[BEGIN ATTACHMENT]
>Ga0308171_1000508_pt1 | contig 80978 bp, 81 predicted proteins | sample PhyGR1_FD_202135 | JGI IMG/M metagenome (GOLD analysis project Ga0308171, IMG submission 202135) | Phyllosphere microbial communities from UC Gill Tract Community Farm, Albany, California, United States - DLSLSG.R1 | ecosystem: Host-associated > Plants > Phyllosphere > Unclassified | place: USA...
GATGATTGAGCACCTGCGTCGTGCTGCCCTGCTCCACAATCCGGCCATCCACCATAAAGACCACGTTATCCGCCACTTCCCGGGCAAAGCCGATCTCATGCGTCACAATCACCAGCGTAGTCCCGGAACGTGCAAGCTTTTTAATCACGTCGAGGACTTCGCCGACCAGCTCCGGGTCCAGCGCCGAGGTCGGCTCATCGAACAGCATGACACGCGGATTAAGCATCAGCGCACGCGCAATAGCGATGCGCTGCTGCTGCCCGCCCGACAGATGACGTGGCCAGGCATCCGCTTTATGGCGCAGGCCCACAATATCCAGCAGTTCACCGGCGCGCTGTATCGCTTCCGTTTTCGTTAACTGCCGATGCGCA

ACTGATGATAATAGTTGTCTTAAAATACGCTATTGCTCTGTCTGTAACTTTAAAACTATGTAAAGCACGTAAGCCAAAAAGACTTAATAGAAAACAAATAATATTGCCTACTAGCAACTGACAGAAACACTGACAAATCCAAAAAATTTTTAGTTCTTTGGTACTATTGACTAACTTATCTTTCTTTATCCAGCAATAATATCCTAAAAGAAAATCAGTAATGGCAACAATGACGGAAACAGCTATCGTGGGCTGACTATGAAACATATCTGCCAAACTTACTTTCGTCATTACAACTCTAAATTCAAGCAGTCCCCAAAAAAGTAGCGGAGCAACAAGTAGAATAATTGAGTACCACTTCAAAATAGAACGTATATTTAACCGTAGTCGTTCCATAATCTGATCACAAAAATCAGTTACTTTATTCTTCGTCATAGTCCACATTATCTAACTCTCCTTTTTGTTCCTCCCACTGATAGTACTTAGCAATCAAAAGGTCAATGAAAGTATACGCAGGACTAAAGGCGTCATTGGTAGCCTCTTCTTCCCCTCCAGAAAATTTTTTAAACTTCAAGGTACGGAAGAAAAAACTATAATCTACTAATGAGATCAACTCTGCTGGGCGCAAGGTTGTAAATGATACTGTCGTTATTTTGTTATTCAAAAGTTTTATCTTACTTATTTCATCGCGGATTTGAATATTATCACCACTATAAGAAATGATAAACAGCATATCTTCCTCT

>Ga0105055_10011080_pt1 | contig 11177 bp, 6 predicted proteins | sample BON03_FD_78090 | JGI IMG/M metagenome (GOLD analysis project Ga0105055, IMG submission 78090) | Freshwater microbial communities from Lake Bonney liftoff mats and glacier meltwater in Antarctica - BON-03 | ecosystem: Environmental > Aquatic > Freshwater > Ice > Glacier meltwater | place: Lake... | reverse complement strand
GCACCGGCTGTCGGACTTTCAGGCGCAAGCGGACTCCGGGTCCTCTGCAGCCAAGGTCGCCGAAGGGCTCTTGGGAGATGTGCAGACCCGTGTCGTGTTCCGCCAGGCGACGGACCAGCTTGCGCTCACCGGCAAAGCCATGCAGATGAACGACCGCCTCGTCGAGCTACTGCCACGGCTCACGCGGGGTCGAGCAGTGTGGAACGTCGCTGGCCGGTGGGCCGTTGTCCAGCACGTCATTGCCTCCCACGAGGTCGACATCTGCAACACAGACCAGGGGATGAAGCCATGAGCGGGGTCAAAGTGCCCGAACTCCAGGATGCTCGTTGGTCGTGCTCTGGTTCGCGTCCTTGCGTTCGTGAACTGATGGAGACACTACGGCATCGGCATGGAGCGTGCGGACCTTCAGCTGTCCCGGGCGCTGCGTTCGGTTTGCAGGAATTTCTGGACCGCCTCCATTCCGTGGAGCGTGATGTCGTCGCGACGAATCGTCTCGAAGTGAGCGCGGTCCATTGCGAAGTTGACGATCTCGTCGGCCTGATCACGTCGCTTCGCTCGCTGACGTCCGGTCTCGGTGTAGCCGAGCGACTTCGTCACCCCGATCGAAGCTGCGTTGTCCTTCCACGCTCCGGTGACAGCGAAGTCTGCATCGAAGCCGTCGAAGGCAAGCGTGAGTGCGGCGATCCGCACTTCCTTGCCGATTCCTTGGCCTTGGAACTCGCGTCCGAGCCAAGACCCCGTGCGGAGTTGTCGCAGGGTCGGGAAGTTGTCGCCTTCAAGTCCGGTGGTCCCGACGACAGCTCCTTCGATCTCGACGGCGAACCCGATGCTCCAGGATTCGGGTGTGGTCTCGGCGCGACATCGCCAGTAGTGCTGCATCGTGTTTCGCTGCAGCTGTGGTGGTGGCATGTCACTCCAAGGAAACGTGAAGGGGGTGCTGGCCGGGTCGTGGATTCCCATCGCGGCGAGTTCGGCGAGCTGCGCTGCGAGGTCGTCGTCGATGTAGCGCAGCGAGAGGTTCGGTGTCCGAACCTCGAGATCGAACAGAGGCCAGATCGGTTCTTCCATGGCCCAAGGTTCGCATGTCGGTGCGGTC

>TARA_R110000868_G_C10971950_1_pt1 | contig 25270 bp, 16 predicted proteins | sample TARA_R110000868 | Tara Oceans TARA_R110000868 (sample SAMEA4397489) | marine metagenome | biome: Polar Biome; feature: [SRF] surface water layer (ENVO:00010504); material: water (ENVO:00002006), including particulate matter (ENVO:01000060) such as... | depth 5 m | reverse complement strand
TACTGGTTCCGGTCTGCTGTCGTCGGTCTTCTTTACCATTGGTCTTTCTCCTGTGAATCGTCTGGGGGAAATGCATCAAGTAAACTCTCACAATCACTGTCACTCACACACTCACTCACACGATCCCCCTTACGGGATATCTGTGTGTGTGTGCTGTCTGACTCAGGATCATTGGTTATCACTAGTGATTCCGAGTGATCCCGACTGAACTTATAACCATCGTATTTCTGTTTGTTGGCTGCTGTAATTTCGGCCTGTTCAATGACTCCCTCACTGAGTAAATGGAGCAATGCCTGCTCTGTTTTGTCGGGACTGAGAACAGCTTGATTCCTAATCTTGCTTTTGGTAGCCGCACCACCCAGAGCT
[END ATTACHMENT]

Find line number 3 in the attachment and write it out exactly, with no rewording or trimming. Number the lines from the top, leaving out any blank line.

ACTGATGATAATAGTTGTCTTAAAATACGCTATTGCTCTGTCTGTAACTTTAAAACTATGTAAAGCACGTAAGCCAAAAAGACTTAATAGAAAACAAATAATATTGCCTACTAGCAACTGACAGAAACACTGACAAATCCAAAAAATTTTTAGTTCTTTGGTACTATTGACTAACTTATCTTTCTTTATCCAGCAATAATATCCTAAAAGAAAATCAGTAATGGCAACAATGACGGAAACAGCTATCGTGGGCTGACTATGAAACATATCTGCCAAACTTACTTTCGTCATTACAACTCTAAATTCAAGCAGTCCCCAAAAAAGTAGCGGAGCAACAAGTAGAATAATTGAGTACCACTTCAAAATAGAACGTATATTTAACCGTAGTCGTTCCATAATCTGATCACAAAAATCAGTTACTTTATTCTTCGTCATAGTCCACATTATCTAACTCTCCTTTTTGTTCCTCCCACTGATAGTACTTAGCAATCAAAAGGTCAATGAAAGTATACGCAGGACTAAAGGCGTCATTGGTAGCCTCTTCTTCCCCTCCAGAAAATTTTTTAAACTTCAAGGTACGGAAGAAAAAACTATAATCTACTAATGAGATCAACTCTGCTGGGCGCAAGGTTGTAAATGATACTGTCGTTATTTTGTTATTCAAAAGTTTTATCTTACTTATTTCATCGCGGATTTGAATATTATCACCACTATAAGAAATGATAAACAGCATATCTTCCTCT